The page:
On April 12, 1961, Yuri Gagarin entered the history books as the first human to not only enter space, but to also orbit Earth and return safely. Gagarin's flight was just under two hours long, but in that time he circled the Earth in his ship, Vostok 1. Unlike future space flights, Yuri didn't actually land in his capsule - he ejected from the capsule at an altitude of about 7,000 meters. Vostok 1's historic flight placed Yuri Gagarin into the history books and made him a national hero.
Celebrating Gagarin's achievement is the purpose of Yuri's Night - The World Space Party. Founded in September, 2000 at the United Nations Space Generation Advisory Council conference, the first Yuri's Night celebration was held on April 12, 2001. The goal of Yuri's Night is both to honor Gagarin's historic flight and to celebrate all human spaceflight achievements. Yuri's Night achieves this goal by encouraging yearly parties on or around April 12 each year, coinciding with the anniversaries of Gagarin's orbital flight aboard Vostok 1 and the first space shuttle launch on April 12, 1981.
In 2011, the 50th anniversary of human spaceflight, over 100,000 people attended 567 officially-recognized events in 75 countries on all 7 continents, while thousands more watched the 12-hour live Yuri's Night Global Webcast and participated online in the virtual world of Second Life.
How can people participate? Anyone can start a Yuri's Night event, and it's completely free. For starters, you can visit the Yuri's Night event page to see if there is a Yuri's Night celebration in your area. If you find an event in your area, contact the organizers and join the fun!
If there aren't any Yuri's Night events in your area, it's easy to organize with your friends and create one. It's not rocket science! To register your own event, simply visit register.yurisnight.net and complete the registration form. After you register your party, be sure to check out the resources available to organizers.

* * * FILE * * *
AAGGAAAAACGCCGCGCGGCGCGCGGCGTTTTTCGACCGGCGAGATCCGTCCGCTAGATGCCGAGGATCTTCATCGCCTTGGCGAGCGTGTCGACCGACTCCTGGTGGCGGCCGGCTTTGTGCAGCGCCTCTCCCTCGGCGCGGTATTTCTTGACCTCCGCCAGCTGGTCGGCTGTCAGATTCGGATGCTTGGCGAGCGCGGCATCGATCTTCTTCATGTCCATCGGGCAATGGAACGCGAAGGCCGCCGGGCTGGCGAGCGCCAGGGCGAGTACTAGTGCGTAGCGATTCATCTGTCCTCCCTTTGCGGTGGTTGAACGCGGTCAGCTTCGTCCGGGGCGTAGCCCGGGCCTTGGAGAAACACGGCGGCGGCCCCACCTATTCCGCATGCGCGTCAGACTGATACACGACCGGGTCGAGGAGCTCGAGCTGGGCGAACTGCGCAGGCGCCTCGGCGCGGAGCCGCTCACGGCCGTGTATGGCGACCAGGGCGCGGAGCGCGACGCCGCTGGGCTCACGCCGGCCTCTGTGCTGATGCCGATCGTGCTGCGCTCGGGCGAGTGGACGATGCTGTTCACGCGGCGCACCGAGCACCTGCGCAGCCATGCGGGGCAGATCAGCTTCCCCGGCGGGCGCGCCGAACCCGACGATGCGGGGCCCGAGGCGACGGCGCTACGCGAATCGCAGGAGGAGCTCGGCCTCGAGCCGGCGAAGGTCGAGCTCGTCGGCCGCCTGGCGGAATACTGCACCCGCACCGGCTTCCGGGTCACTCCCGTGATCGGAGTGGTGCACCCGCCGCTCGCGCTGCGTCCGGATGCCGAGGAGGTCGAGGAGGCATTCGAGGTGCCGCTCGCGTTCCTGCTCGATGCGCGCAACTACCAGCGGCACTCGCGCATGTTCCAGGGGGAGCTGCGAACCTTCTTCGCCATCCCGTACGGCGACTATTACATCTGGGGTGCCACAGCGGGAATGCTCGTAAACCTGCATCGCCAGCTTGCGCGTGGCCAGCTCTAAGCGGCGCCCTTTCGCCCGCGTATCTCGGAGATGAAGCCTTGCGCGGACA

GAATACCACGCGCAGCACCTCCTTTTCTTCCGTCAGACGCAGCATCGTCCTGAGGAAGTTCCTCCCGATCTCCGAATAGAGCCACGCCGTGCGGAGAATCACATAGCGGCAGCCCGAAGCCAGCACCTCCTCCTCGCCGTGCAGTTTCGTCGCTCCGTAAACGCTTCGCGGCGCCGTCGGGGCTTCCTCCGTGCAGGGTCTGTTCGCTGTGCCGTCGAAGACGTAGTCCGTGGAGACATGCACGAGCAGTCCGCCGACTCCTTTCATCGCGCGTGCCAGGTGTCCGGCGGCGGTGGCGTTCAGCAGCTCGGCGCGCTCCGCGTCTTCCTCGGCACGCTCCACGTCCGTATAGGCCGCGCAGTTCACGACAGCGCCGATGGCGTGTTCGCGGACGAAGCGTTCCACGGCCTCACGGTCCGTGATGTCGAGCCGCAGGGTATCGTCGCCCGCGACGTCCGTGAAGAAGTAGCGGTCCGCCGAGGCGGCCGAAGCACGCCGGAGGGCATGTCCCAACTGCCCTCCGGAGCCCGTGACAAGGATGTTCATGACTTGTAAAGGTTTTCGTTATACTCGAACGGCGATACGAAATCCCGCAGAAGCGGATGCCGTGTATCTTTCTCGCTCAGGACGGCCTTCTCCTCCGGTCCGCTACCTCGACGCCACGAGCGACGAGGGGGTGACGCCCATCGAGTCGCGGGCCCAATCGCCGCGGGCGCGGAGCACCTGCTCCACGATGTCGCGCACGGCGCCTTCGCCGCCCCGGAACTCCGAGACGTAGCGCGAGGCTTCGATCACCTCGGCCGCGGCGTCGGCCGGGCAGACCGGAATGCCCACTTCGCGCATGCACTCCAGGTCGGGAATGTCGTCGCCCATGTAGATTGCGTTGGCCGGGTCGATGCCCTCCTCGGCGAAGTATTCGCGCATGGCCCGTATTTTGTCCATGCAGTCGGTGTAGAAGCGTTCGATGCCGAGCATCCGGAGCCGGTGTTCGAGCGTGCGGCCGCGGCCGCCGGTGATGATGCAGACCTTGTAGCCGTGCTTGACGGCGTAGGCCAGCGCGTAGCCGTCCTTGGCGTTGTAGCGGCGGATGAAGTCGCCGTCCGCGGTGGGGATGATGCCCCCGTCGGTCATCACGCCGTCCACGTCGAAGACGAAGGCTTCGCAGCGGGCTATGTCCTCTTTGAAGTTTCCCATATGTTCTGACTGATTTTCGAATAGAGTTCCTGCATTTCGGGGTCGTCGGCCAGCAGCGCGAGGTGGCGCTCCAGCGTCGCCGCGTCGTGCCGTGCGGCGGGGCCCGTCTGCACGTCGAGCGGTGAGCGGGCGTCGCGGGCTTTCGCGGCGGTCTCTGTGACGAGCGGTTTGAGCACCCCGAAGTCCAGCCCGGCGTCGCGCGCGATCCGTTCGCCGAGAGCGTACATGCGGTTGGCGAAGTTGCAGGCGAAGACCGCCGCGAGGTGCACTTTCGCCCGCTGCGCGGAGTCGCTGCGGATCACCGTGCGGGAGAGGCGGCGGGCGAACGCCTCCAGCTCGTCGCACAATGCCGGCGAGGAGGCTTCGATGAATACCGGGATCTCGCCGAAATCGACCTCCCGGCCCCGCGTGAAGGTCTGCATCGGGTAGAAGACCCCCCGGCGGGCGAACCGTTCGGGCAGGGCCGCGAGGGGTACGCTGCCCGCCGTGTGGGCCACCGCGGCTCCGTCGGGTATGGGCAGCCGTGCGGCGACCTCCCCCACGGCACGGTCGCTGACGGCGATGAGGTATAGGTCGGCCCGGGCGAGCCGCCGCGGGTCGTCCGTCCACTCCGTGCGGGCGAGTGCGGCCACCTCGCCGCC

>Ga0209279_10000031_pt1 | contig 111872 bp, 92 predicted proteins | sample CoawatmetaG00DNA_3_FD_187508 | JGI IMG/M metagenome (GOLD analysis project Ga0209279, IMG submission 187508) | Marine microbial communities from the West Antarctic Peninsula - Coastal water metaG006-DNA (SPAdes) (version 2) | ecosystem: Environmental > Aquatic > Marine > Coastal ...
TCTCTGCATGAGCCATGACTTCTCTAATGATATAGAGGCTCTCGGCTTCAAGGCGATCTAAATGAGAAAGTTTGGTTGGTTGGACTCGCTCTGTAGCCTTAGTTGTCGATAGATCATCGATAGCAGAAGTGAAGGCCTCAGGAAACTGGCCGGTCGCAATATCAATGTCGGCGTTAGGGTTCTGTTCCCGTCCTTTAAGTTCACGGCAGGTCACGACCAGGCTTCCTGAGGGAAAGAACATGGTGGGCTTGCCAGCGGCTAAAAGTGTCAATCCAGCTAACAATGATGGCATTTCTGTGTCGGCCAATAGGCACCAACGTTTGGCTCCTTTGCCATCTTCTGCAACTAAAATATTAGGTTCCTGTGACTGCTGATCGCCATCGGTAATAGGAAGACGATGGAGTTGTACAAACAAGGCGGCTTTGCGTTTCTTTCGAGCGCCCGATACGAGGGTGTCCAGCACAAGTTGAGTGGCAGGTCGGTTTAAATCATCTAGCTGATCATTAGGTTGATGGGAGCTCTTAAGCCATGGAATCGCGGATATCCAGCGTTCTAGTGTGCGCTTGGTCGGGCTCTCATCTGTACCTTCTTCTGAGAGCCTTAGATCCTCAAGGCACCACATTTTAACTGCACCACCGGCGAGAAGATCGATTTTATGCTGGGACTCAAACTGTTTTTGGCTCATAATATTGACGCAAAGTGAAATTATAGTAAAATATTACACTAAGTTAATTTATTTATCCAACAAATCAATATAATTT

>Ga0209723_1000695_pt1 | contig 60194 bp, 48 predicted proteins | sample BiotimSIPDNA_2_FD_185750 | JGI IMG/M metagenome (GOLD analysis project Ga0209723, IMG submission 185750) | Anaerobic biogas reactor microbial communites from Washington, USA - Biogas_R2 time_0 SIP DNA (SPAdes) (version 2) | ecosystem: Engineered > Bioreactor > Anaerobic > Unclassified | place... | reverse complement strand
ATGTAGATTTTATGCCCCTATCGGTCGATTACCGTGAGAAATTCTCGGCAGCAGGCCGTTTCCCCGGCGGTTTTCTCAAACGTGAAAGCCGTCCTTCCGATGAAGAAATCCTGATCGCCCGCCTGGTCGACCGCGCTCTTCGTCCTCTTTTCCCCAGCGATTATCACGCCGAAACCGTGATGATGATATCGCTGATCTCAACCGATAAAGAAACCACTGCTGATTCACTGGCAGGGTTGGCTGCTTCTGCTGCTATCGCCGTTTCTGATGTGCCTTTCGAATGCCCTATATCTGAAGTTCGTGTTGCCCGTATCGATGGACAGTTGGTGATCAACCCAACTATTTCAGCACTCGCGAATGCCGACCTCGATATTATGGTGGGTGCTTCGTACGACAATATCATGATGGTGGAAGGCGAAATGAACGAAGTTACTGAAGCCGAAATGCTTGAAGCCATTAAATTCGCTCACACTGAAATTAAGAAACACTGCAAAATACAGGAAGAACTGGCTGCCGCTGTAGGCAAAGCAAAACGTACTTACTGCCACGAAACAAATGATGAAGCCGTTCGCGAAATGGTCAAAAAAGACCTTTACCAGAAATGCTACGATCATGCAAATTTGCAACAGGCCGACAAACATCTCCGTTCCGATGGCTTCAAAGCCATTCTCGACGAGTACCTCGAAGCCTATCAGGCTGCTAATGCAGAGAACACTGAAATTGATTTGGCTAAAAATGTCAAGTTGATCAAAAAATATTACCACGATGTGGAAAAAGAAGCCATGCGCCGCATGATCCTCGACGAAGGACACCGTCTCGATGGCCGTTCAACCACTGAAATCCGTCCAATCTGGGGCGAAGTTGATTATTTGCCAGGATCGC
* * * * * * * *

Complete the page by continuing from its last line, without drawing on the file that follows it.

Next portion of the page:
Yuri's Night events combine space-themed partying with education and outreach. Events range from all-night mixes of techno music and technology at a NASA Center, movie showings and stargazing at local colleges, day-long events at museums and science centers, or even friends hanging out at a bar or barbecue.
At Yuri's Night Bay Area in 2008, Will Wright demoed space colonization in the upcoming computer game Spore, while musical acts such as Amon Tobin and Freezepop played to tens of thousands of attendees and technological exhibitors from across the Silicon Valley. In 2009, Charm City Cakes from the Food Network show Ace of Cakes made a special Hubble telescope for a public event at the NASA Goddard center. In Tokyo, Sydney, Mumbai, Moscow and hundreds of cities all over the world, students, scientists and space enthusiasts have come together to celebrate space.
In the last 11 years, Yuri's Night has featured talks and presentations by Ray Bradbury, Will Wright, George Takei, Richard Garriott, Anousheh Ansari, and many others. Yuri's Night has also been celebrated at the South Pole, Hayden Planetarium, and in orbit on the International Space Station. Yuri's Night has planted hundreds of "moon trees" around the world in collaboration with American Forests, and received the "Best Presentation of Space" award from the Space Frontier Foundation. Additionally, Yuri's Night has trained the next generation of space leaders for organizations such as the National Space Society, Virgin Galactic, and Armadillo Aerospace.
Recently, Yuri's Night and The Planetary Society entered into an agreement to help inform Planetary Society members about the Yuri's Night global event and encourage them to host Yuri's Night events in their respective countries and register on the Yuri's Night website. The Yuri's Night team will also be highlighting Society members who are key Yuri's Night team members, as well as those who organize Yuri's Night events. Both Yuri's Night and The Planetary Society will be working together to encourage established Yuri's Night event planners to work with Society representatives and volunteers to improve individual events.
Here's a few thoughts on Yuri's Night by Astronaut Ron Garan and the Expedition 27 crew:
Ray Sanders is a student researcher at Arizona State University. His current research is on variable stars in the SMC, and he is a founding member of ASU's "Astro Devils" Astronomy Club. Ray is also the Co-Director of Outreach for Yuri's Night 2012. In his spare time, he enjoys writing articles for various sites, including The Planetary Society Blog (www.planetary.org/blog), and his astronomy outreach project, "Dear Astronomer" (www.dearastronomer.com).